Has a common theme emerged?
Without exception, all of the written accounts I have seen depict Launch Pad 3, the site of the first rocket launch from Cape Canaveral, as a crude, makeshift facility thrown together in haste at the last minute.
As documented above, I myself had believed this for many years. That is, until January, 1998.
I am privileged to include in my list of friends an infectiously enthusiastic man named Norris Gray. Norris, known among Cape folks by his nickname “Chief Gray”, was in charge of fire safety at the Cape beginning in 1949. He faithfully served the Air Force, and eventually NASA, in that capacity until his retirement in 1984.
During one of my many encounters with Norris, I learned that he was at the launch pad for the launch of Bumper #8, and had in fact received a commendation for the safing of Bumper #7, which misfired on the pad on July 19, 1950.
In January, 1998 I arranged a meeting at Launch Pad 3, site of the first launch from Cape Canaveral, with Norris, myself, and fellow Air Force Space and Missile Museum volunteers Al Hartmann and Johnnie Johnson. This was purely out of curiosity on my part and on the part of Norris, who had not visited the site in over 40 years.
I wanted to see if Norris recognized any landmarks that exist at Launch Pad 3 today. Well, did he ever. Norris walked out onto the concrete Launch Pad 3 as it exists today. In less than 30 seconds, he shouted, “Here it is!”
He pointed to a small, symmetrical gray stain on the concrete. He said, “This is the outline of the V-2 launch table. We launched Bumper from right here.” He then pointed out several other landmarks that would have been overlooked by anyone but a man with his expertise.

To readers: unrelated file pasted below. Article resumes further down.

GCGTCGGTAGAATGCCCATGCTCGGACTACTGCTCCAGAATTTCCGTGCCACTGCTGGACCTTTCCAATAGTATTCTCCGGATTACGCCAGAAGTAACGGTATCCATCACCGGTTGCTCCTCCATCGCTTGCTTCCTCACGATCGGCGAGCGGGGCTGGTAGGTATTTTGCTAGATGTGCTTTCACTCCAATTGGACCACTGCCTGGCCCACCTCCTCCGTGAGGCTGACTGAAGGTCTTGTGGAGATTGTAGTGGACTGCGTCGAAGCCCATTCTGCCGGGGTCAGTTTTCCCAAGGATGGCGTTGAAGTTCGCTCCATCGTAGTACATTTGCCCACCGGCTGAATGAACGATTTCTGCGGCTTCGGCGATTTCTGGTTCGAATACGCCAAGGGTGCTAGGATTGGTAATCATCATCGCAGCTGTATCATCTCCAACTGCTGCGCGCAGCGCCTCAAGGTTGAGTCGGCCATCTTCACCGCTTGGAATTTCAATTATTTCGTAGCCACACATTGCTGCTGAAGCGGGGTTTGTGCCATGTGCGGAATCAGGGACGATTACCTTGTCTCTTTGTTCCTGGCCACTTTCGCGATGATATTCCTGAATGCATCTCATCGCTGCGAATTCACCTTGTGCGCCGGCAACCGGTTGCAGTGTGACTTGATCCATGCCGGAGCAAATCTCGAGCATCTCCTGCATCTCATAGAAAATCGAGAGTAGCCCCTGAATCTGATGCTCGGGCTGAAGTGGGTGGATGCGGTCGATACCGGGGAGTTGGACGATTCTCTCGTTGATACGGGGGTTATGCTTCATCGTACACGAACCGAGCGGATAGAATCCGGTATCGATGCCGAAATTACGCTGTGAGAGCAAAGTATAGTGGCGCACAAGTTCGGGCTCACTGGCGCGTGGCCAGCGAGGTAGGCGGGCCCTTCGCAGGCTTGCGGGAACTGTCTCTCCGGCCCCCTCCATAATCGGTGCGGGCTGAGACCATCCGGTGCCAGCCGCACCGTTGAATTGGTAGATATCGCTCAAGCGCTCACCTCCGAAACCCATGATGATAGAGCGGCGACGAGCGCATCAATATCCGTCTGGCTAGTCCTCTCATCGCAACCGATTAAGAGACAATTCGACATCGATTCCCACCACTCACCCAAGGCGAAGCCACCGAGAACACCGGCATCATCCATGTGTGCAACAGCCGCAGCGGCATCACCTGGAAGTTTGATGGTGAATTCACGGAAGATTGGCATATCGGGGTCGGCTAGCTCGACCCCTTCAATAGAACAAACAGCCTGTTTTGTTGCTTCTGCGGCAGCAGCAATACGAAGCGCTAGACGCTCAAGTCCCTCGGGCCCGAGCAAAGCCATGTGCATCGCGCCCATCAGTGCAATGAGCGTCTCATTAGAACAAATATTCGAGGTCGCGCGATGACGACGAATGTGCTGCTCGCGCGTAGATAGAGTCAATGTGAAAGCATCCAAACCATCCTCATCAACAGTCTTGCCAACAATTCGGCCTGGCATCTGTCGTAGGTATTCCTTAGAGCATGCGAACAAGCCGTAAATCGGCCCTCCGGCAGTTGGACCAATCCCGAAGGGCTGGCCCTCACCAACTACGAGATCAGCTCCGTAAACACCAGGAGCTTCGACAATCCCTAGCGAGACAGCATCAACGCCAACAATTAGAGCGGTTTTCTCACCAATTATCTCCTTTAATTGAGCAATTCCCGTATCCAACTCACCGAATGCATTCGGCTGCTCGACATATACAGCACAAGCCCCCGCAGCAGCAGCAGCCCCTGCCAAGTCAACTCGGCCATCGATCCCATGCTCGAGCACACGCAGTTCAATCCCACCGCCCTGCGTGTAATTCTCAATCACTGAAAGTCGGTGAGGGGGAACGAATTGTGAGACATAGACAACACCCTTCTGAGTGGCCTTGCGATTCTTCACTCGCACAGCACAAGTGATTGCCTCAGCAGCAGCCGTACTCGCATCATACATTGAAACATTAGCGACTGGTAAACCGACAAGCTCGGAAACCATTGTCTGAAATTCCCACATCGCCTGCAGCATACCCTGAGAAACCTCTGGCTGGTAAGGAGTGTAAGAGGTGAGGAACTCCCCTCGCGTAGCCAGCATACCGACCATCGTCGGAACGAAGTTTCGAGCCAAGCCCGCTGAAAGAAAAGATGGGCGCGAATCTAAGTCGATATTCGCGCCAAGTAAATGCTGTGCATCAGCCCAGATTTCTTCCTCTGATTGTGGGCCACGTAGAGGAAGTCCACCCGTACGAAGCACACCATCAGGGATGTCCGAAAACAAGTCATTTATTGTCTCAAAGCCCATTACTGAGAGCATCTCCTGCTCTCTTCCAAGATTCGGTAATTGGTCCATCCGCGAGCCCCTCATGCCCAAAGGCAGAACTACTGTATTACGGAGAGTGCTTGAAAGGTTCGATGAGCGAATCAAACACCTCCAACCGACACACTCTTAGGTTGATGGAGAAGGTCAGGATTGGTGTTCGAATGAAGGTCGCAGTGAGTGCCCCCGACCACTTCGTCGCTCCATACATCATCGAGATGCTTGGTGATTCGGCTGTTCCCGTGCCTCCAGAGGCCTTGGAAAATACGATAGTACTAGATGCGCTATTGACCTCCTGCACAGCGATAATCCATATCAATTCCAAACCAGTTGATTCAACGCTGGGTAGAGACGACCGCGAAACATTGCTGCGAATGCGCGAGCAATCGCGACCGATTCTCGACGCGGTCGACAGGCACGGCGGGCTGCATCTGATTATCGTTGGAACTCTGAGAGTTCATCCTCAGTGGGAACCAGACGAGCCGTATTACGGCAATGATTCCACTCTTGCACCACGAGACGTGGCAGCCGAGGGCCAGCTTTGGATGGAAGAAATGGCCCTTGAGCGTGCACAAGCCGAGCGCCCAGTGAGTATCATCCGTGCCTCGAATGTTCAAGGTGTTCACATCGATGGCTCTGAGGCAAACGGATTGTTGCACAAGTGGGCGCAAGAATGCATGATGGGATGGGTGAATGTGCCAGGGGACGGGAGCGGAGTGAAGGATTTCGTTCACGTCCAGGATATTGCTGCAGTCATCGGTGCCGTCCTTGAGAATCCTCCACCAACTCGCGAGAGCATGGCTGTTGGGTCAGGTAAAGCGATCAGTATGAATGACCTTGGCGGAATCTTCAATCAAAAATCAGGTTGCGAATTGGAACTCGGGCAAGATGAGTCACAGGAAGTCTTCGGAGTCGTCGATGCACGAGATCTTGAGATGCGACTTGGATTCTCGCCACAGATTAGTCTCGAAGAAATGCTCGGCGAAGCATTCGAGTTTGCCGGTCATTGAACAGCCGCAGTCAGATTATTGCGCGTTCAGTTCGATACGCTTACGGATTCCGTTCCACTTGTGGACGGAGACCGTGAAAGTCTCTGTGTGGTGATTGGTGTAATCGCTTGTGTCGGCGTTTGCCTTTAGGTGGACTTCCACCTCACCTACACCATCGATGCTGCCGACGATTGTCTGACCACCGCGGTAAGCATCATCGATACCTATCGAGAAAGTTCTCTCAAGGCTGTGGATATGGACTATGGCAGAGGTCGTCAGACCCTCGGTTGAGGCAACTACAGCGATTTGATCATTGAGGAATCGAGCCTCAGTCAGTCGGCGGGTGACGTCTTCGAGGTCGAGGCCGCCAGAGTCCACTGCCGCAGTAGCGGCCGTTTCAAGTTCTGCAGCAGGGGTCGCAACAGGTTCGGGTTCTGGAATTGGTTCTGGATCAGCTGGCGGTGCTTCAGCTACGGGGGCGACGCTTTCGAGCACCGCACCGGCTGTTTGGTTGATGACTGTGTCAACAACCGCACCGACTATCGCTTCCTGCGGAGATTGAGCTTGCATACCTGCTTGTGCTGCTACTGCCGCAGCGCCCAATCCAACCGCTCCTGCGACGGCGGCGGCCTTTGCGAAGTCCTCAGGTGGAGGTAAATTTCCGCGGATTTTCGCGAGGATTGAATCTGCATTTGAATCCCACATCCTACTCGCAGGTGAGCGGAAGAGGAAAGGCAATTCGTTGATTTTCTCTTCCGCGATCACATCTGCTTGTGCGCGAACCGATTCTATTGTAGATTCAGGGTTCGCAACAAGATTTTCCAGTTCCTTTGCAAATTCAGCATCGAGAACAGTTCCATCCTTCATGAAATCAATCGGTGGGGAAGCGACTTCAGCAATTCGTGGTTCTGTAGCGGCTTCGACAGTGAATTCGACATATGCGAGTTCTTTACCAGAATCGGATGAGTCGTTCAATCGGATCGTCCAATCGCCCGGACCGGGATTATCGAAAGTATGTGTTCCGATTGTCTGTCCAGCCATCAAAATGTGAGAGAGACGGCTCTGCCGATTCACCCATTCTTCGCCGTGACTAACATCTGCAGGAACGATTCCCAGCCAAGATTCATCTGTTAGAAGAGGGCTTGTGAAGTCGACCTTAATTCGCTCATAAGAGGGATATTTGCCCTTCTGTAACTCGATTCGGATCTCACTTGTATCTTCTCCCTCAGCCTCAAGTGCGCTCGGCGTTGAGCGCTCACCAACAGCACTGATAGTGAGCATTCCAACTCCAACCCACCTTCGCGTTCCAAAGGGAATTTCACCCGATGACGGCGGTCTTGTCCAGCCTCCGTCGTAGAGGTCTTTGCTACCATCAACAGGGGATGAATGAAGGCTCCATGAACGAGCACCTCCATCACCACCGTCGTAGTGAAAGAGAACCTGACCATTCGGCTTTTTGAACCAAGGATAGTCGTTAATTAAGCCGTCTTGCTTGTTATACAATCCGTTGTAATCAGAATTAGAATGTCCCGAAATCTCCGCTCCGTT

My immediate response was incredulous. I told Norris that he was mistaken. These couldn’t be original Bumper-related landmarks, because this wasn’t the original launch pad. I told him that all of the written accounts said the Bumper rockets were launched from a temporary concrete slab, and what’s there now definitely was not intended to be temporary.
He smiled and remarked, “You can believe anything you want to. I’m just telling you I was here for the launches, and this is definitely the same pad.”
That was good enough for me. On that day, Air Force Space and Missile Museum volunteers Al Hartmann, Gary Harris, Roger McCormick and myself embarked on a wonderful, yet difficult and time consuming journey, to prove beyond the shadow of a doubt that Norris Gray was right and everybody else was wrong. And we have been successful.
On July 24, 1950 Launch Pad 3 was neither primitive nor makeshift. It was in fact a remarkable engineering achievement in its day, incorporating among other features underground equipment rooms and an elaborate water deluge system built into the concrete pad. And, the pad has survived intact for the past 50 years.